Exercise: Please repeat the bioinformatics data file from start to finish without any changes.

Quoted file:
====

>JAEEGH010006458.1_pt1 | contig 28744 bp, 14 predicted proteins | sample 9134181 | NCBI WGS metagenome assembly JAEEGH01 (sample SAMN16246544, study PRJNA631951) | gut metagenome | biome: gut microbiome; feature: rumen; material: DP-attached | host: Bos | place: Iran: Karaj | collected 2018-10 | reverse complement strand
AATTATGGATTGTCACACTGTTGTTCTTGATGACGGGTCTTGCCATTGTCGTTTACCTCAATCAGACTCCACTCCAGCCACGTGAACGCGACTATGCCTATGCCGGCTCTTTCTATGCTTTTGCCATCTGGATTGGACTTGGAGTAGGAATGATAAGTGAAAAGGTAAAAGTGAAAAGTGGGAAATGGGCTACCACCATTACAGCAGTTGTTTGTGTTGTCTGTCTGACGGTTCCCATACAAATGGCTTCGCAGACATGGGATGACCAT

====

>JAEEGH010006458.1_pt1 | contig 28744 bp, 14 predicted proteins | sample 9134181 | NCBI WGS metagenome assembly JAEEGH01 (sample SAMN16246544, study PRJNA631951) | gut metagenome | biome: gut microbiome; feature: rumen; material: DP-attached | host: Bos | place: Iran: Karaj | collected 2018-10 | reverse complement strand
AATTATGGATTGTCACACTGTTGTTCTTGATGACGGGTCTTGCCATTGTCGTTTACCTCAATCAGACTCCACTCCAGCCACGTGAACGCGACTATGCCTATGCCGGCTCTTTCTATGCTTTTGCCATCTGGATTGGACTTGGAGTAGGAATGATAAGTGAAAAGGTAAAAGTGAAAAGTGGGAAATGGGCTACCACCATTACAGCAGTTGTTTGTGTTGTCTGTCTGACGGTTCCCATACAAATGGCTTCGCAGACATGGGATGACCAT